Still, many older adults are able to make the occasional trip to a casino and confine their losses to manageable amounts while enjoying socialization. Industry advocates defend the right of seniors to enjoy what casinos offer.
“If seniors are enjoying the entertainment product we provide, there’s no reason why they shouldn’t be able to enjoy that in a responsible manner,” according to Chris Moyer, senior director of public affairs for the American Gaming Association.
Moyer points to the pamphlets on addiction provided by casinos to educate patrons. The educational materials give a toll-free help number for gamblers to call (800-522-4700), and tell players about a self-exclusion list they can voluntarily add their name to.
"The casino gaming industry takes extraordinary measures to spot those who need help and connect them to treatment," Moyer says.
Burton could only quit after declaring bankruptcy. He now lives with his wife in a modest apartment, and speaks out often on the dangers of gambling while taking responsibility for his old habit.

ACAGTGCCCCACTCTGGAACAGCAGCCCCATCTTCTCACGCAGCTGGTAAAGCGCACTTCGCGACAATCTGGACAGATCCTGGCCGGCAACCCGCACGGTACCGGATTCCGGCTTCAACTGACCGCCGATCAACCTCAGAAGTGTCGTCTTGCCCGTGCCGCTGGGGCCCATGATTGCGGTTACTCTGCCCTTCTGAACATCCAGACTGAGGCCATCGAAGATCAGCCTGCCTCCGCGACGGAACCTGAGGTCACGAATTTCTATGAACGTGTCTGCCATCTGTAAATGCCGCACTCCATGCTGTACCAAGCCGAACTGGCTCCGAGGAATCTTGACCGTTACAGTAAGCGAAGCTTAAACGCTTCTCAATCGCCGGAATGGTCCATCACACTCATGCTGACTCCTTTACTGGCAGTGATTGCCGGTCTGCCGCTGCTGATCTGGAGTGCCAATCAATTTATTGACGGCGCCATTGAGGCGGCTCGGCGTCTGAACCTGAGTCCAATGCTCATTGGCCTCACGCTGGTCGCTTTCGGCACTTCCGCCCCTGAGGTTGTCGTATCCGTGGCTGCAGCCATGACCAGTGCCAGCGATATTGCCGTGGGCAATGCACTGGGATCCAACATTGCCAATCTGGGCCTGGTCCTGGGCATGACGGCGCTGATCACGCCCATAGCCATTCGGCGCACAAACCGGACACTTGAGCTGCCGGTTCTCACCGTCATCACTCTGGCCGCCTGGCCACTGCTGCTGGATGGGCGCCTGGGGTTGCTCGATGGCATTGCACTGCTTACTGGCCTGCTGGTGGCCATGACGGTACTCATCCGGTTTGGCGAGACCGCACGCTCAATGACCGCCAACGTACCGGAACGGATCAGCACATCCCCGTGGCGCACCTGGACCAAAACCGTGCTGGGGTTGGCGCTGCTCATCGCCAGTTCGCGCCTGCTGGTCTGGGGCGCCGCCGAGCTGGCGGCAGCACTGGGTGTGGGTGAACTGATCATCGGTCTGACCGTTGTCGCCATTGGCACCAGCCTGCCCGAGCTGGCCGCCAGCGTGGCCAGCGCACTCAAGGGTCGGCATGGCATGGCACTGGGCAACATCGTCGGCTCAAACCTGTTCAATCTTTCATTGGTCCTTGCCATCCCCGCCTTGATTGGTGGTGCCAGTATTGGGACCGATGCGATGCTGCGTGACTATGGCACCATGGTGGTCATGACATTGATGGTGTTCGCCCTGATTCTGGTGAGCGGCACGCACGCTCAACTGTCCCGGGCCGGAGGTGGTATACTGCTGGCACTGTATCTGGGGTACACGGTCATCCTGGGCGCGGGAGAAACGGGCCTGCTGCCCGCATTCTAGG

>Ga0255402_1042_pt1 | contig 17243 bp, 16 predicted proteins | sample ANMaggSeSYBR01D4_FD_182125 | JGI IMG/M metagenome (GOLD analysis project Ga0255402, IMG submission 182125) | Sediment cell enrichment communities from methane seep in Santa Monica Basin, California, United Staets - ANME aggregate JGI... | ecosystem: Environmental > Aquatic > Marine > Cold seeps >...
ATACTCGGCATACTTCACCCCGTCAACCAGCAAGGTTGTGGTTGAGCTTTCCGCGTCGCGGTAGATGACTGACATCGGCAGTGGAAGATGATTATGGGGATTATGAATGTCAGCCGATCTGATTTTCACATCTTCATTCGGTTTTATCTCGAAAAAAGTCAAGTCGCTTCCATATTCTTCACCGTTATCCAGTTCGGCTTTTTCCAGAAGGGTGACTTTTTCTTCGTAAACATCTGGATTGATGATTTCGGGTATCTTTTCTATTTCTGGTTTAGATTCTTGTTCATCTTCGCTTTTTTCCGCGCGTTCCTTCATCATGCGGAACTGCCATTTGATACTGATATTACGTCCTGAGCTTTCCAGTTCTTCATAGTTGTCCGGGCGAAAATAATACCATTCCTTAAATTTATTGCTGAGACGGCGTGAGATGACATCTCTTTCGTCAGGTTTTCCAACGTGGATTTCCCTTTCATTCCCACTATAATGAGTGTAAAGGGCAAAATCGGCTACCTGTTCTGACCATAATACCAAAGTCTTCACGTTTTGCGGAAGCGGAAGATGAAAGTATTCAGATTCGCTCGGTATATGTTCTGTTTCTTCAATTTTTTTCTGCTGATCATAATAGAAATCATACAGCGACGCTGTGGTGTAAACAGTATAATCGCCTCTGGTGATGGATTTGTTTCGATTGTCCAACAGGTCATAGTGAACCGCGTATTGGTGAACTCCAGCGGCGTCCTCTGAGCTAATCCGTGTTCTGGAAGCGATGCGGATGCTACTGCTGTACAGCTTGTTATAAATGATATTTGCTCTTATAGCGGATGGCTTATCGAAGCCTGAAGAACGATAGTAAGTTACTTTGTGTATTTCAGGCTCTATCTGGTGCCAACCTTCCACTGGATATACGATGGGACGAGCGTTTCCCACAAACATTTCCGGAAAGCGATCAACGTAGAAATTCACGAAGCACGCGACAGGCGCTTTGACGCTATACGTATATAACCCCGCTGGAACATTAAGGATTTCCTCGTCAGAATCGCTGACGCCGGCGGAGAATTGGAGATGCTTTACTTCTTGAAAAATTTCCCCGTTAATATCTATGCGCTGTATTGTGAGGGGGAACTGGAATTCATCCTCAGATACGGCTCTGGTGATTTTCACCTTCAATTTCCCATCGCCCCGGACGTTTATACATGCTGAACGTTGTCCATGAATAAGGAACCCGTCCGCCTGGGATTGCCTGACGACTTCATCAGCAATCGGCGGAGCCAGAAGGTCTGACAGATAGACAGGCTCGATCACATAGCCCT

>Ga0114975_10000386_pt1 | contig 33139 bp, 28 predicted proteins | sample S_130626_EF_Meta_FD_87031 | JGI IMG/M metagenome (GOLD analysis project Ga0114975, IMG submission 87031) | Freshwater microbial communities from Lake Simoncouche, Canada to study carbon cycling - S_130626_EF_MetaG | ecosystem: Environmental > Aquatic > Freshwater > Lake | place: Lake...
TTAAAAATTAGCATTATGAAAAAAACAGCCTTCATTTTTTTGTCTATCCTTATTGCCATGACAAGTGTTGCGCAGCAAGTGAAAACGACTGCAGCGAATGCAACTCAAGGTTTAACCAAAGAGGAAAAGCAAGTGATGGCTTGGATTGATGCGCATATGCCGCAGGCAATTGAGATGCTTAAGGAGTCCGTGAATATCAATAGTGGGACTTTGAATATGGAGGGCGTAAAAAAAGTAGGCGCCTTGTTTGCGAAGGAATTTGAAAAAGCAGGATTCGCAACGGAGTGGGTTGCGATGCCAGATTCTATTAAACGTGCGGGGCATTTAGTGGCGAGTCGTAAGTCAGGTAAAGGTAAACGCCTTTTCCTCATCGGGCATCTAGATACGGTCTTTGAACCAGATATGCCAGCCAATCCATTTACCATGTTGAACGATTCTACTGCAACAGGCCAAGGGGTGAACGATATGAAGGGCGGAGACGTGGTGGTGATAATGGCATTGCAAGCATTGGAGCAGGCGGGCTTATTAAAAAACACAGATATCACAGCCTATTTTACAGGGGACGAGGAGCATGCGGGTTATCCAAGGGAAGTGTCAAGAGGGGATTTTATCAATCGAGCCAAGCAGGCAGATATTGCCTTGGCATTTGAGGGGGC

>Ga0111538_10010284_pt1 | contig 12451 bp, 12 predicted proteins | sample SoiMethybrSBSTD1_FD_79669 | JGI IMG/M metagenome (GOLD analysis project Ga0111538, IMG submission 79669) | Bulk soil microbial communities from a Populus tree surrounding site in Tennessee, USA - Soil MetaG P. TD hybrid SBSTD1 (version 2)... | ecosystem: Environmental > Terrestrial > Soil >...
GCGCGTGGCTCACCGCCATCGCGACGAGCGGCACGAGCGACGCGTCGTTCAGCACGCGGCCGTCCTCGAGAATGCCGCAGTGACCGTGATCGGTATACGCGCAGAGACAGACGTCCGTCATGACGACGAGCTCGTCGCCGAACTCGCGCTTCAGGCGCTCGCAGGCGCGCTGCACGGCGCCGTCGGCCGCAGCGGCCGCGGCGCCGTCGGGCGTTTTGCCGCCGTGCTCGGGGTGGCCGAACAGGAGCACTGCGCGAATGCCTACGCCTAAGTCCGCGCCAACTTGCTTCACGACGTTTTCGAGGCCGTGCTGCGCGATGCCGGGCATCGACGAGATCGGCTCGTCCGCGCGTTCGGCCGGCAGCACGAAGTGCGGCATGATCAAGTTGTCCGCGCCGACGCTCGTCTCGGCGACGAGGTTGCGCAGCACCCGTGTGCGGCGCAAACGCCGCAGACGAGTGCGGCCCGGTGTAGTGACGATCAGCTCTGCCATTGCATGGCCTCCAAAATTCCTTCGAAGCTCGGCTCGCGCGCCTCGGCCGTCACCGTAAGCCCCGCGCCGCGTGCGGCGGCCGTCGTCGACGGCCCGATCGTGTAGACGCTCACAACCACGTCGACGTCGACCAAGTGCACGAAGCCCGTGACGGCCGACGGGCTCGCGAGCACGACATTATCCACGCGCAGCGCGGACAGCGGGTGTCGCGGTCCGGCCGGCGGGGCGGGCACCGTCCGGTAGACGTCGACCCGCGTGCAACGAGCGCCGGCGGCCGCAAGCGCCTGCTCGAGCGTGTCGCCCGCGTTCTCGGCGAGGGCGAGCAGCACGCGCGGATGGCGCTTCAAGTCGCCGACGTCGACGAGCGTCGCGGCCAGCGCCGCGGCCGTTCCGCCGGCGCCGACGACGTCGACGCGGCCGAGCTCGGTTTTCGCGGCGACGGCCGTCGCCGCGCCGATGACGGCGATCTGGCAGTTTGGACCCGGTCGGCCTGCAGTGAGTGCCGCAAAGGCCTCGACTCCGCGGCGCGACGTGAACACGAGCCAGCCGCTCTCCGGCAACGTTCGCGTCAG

"I can't put total blame on those people because I was the one ignorant about it," Burton says. "But the casinos do try to make things as exciting for you as they can."
“The Casino Trap,” AARP.
“Frontotemporal dementia presenting as pathological gambling.,” National Center for Biotechnology Information, U.S. National Library of Medicine.
“Pathways to Late-Life Problematic Gambling in Seniors: A Grounded Theory Approach,” The Gerontologist, Volume 54, Issue 6, 1 December 2014, Pages 1035–1048.
“It’s Not Just a Penny Slot Machine: Gambling Addiction in Seniors,” A Place For Mom.
“How Casinos Enable Gambling Addicts,” The Atlantic.
Blog posting provided by Society of Certified Senior Advisors